Dentsply Sirona’s universal adhesive offers reliable bond strength in diverse conditions, making it the only adhesive many dentists will ever need.
Dentsply Sirona spoke with Dr. Jason Goodchild, Associate Professor and Chairman of the Department of Diagnostic Sciences at Creighton University School of Dentistry, about universal adhesives and the benefits Prime&Bond elect® adhesive offers to clinicians.
Dentsply Sirona (DS): What are some of the challenges associated with achieving a reliable bond in direct and indirect restorations?
Dr. Jason Goodchild (JG): Achieving a reliable bond presents several challenges. Treatment planning and material choices have to be considered. Once the procedure begins, the environment can be unpredictable: is it too wet, too dry? Can it be isolated? Is there blood present? The condition of the substrate is important too; working with dentin, enamel, or the root surface can all create different challenges, including how cements react with the surfaces. There’s also a question of whether to light cure or not. In general, if it’s impossible to achieve a controlled environment, our work becomes very difficult.
DS: How important is an adhesive’s ability to work in a moist environment?
JG: In both direct and indirect adhesive dentistry, some areas will be a little too dry, and others will be a little too wet. It’s very difficult to achieve a consistent level of moisture, so it’s certainly important that an adhesive be able to work effectively in these unpredictable environments. The best adhesives are robust enough to work consistently in almost any environment.
DS: What makes for good handling in an adhesive?
JG: Some people feel that a more viscous bonding agent makes it easier to know when you’ve completely covered the preparation. But thicker bonding agents can have a negative effect on fit, and can lead to more pooling in the corners and other problems. So ideally, a thinner adhesive layer is preferable.
DS: Do you usually know before beginning a procedure which etching technique you’ll use?
JG: I make my decision once I have the tooth prepared, since the amount of remaining substrate, dentin or enamel, will determine the mode I want to use. But I think most dentists generally use whichever bonding system they happen to have in their office, no matter what the prep looks like. If a clinician has married himself to a certain bonding system and that system isn’t universal, they’ll use whichever system they carry in their office.
The beauty of a universal adhesive is that you don’t have to commit to one technique. You can choose once you’ve prepared the tooth based on remaining substrate. A universal system lets you choose on the fly based on what’s left after the preparation has occurred.
DS: What are the other benefits of using a universal adhesive?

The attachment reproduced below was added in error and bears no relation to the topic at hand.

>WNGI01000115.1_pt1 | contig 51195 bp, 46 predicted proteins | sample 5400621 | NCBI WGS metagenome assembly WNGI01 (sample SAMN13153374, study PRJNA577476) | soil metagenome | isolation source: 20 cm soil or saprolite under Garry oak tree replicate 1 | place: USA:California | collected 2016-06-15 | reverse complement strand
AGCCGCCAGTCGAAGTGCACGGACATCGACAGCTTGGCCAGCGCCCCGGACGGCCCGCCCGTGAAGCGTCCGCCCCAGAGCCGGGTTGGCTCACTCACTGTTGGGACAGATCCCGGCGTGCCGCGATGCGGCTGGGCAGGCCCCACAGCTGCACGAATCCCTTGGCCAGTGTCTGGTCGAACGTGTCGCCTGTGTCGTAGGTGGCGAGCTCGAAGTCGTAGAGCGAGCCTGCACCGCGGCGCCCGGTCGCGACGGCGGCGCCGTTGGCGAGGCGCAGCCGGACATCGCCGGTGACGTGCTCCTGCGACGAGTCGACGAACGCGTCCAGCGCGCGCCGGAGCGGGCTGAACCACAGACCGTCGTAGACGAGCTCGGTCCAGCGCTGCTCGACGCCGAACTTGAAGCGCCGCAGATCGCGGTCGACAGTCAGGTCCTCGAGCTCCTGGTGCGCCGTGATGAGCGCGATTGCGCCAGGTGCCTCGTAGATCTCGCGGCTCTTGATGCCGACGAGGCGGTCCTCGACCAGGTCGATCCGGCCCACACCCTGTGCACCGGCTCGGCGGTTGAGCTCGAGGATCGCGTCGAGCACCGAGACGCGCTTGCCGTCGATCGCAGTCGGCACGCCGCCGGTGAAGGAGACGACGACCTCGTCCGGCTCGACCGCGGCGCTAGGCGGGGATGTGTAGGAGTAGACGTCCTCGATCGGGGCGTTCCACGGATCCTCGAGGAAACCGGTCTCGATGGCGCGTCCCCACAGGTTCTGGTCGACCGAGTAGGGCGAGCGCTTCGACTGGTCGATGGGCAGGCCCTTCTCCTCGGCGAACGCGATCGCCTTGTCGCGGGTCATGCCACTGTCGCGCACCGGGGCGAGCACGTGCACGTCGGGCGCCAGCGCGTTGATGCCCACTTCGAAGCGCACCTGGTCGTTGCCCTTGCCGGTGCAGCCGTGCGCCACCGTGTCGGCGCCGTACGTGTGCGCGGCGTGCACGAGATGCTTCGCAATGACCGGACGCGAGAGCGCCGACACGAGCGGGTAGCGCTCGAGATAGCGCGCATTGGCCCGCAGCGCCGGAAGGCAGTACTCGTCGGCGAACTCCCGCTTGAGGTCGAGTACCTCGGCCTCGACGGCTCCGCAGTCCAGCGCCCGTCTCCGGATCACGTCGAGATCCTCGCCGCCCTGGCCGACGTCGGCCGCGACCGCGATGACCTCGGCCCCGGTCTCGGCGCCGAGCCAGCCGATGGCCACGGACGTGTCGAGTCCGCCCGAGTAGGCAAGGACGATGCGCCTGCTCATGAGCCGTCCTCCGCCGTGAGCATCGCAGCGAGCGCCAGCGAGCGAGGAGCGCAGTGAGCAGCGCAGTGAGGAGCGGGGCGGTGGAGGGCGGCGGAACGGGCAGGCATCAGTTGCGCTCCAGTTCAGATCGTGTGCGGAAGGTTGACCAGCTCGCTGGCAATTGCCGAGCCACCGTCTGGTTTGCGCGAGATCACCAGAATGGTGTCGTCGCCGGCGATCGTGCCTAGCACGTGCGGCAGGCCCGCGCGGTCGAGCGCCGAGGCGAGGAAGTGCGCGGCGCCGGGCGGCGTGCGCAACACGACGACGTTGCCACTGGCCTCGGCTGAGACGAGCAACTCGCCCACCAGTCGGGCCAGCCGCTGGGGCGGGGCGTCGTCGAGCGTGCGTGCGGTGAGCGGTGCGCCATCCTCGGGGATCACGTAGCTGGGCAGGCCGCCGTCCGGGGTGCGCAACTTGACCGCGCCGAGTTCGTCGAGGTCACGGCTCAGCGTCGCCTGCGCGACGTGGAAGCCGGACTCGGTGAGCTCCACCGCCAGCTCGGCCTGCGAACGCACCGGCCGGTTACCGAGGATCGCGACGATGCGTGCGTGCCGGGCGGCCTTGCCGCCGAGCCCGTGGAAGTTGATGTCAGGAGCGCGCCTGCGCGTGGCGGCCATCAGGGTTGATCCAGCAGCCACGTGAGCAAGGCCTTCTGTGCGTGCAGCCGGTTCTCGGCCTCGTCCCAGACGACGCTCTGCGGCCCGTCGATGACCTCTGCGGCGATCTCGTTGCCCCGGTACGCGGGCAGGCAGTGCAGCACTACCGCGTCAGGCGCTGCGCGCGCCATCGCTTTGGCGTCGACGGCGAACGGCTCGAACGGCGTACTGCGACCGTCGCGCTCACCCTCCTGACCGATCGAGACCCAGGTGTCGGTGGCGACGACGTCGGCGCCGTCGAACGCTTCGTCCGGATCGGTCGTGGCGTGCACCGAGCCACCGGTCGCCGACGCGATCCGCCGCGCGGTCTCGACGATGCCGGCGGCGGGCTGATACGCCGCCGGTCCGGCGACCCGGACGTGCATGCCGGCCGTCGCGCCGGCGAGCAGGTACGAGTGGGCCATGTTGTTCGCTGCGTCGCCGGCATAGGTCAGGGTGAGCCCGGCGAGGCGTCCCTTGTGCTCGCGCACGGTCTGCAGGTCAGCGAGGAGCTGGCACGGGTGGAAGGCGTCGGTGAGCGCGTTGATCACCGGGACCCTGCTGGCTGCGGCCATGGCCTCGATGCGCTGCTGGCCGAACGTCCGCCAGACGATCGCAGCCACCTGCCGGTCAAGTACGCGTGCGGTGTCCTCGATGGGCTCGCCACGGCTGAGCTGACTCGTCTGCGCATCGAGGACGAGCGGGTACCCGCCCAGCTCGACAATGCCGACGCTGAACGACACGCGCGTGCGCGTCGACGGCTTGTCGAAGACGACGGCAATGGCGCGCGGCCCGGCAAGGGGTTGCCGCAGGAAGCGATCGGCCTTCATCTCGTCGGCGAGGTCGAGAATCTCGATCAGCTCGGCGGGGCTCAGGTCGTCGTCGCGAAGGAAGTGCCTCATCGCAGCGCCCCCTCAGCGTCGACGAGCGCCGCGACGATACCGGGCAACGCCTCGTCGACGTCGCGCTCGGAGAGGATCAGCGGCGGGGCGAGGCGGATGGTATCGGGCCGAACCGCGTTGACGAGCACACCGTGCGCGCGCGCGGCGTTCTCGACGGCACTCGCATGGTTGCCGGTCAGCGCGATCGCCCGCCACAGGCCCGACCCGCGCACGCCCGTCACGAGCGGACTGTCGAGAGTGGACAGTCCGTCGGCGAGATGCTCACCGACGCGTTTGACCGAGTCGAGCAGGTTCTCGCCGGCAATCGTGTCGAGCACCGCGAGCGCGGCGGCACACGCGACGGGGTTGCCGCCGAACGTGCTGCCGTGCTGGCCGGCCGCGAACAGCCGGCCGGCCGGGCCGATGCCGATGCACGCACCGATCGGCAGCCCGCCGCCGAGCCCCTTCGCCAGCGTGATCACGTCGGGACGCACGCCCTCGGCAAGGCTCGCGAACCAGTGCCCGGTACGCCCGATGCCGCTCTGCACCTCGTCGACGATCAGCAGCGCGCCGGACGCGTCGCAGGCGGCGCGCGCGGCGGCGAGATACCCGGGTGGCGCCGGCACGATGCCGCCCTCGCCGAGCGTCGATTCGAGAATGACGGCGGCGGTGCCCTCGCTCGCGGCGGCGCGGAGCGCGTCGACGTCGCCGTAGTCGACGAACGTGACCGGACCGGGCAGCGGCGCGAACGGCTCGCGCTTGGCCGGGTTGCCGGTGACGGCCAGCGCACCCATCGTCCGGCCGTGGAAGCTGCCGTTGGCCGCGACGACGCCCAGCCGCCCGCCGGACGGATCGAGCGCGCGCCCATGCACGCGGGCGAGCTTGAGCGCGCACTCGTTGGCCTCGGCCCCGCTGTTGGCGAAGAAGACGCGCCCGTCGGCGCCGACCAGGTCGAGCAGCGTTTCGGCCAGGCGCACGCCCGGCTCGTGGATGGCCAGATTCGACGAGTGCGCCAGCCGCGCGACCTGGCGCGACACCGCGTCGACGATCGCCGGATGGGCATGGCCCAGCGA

JG: The ability to select your etching mode on the fly is beneficial. It’s also more streamlined, so it’s easier to educate dentists to use a single system, which leads to more consistent results. Having just one adhesive that you can really understand, and that gives you flexibility for etching modes, direct, and indirect, can be a huge benefit for a practice.
DS: How has your experience been with Prime&Bond elect?
JG: It allowed me to get rid of all my other bonding agents for a more streamlined procedure. My dental assistant knows exactly what to do, and it’s made my ordering and inventory that much simpler. I know that because it has low film thickness, I won’t have any problem seating crowns. I can use it under crowns and inlays and have no worries about my ability to get that margin completely closed. It’s compatible with my cements and build up materials, so it can be used for all indications. And I can say that post-operative sensitivity is virtually non-existent in my office.
DS: Can you talk about the viscosity? Why is that important?
JG: It’s important because you want to create a smooth surface that isn’t pooled in any one area. It’s easy to cover the tooth, and it creates a nice glistening surface, and because of the acetone the solvent blows off easily, leaving a thin layer. It would actually be difficult to get Prime&Bond elect to pool!
DS: Prime&Bond elect cures clear. Is that beneficial?
JG: Yes, especially for anterior restorations. As we move toward thinner and thinner restorations, more light transmissible restorations, and really thin veneers, color becomes very important. Anything that changes your stump shade—which becomes your adhesive tooth—can change the final color outcome. If you’re only going to carry one product, you’d want it to cure clear.
DS: What are your thoughts on Prime&Bond elect’s unique PENTA chemistry? Does its established clinical history make a difference to you?
JG: PENTA is essentially the same monomer as MDP, but with five bonding sites instead of one to prevent breakdown over time.
It’s not just about how many bonds you have, it’s how many you can keep. PENTA helps keep the bonds, delaying breakdown. It’s been in the market a long time and has good outcome data to support it. To dentists, years of data, outcomes, and success are a big deal.
DS: Final question: if you had to choose one word to describe Prime&Bond elect, what would it be?
JG: “Versatility.” You can throw everything else out and make this your one bonding system.